The Freedom From Religion Foundation’s objection to an Illinois high school’s religious graduation ceremony has made certain that there won’t be any further imposition of religion in this school district.
A concerned community member contacted FFRF to report that the Brimfield High School graduation ceremony on May 20 included two separate Christian prayers. A copy of the ceremony’s written program includes both an “INVOCATION” and a “BENEDICTION.” Students were reportedly told to vote on whether there would be a prayer, then administrative staff instructed the valedictorians to select who among them would deliver the prayers during the ceremony. It seems that Brimfield High School graduation ceremonies have included prayers since at least 2010.
The inclusion of religious rituals, such as prayer, in school-sponsored functions shows school endorsement of religion, which violates the Establishment Clause of the First Amendment to the U.S. Constitution, FFRF reminded the school district.
“In Santa Fe Indep. Sch. Dist. v. Doe, the U.S. Supreme Court specifically struck down a school policy that authorized students to vote on whether to hold a prayer at school-sponsored events,” FFRF Staff Attorney Ryan Jayne wrote to Brimfield CUSD #309 Superintendent Robert Richardson. “In finding the student vote unconstitutional, the court specifically addressed the constitutional problem this practice poses, stating, ‘A student election does nothing to protect minority views but rather places the students who hold such views at the mercy of the majority.’”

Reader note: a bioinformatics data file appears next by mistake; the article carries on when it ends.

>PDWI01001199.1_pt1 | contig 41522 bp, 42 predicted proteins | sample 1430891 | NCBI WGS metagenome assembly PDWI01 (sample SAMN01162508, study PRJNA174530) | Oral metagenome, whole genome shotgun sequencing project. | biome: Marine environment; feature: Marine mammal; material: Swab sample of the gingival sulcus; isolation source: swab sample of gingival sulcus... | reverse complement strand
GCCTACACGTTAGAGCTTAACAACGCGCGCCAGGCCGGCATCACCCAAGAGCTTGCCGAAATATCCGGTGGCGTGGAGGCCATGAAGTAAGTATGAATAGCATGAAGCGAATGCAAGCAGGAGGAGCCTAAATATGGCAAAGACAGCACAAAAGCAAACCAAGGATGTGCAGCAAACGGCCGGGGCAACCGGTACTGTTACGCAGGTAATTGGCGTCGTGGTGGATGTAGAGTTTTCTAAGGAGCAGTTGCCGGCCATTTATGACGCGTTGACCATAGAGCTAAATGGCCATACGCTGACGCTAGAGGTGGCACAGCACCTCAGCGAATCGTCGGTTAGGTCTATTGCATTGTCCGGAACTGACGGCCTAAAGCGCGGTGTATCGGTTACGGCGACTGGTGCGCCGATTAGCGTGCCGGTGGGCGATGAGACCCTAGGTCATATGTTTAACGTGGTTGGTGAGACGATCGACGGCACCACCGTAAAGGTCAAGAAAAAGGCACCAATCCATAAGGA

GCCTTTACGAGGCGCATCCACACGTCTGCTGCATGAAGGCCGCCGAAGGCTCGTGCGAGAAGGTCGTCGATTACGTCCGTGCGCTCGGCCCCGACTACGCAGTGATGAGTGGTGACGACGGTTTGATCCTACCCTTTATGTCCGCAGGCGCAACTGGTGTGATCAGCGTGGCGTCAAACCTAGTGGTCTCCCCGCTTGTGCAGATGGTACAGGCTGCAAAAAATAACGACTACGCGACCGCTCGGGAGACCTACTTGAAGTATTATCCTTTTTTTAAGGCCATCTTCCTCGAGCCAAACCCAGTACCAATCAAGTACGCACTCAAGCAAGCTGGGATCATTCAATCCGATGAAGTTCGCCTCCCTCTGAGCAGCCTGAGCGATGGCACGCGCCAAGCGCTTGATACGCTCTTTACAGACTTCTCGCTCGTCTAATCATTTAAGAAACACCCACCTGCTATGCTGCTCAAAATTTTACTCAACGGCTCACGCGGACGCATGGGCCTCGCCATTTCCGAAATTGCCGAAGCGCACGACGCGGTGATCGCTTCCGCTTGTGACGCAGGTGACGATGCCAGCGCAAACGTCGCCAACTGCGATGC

Given this clear precedent prohibiting prayer at school-sponsored events initiated by student votes, it is puzzling why the school district decided to ask students to vote on whether to have an unconstitutional prayer, FFRF said. It makes no difference how many students want prayer or would not be offended by prayer at their graduation ceremony. The U.S. Supreme Court has settled this matter — high school graduations must be secular to protect the freedom of conscience of all students, including the 38 percent of younger Americans who are not religious.
FFRF’s reasoning convinced the school district.
“Brimfield CUSD #309 confirms to you that there will not be scheduled or approved prayer at district-sponsored events,” Richardson recently emailed the state/church watchdog.
“We’re delighted we persuaded the school district that the right of conscience of a student is not subject to a popularity poll,” says FFRF Co-President Annie Laurie Gaylor. “Each and every student must be made comfortable in dissenting from the prevailing religious sentiment.”
The Freedom From Religion Foundation is a national nonprofit organization with more than 33,000 members and several chapters across the country, including over 1,000 members and a Chicago-area chapter in Illinois. Its purposes are to protect the constitutional principle of separation between state and church, and to educate the public on matters relating to nontheism.
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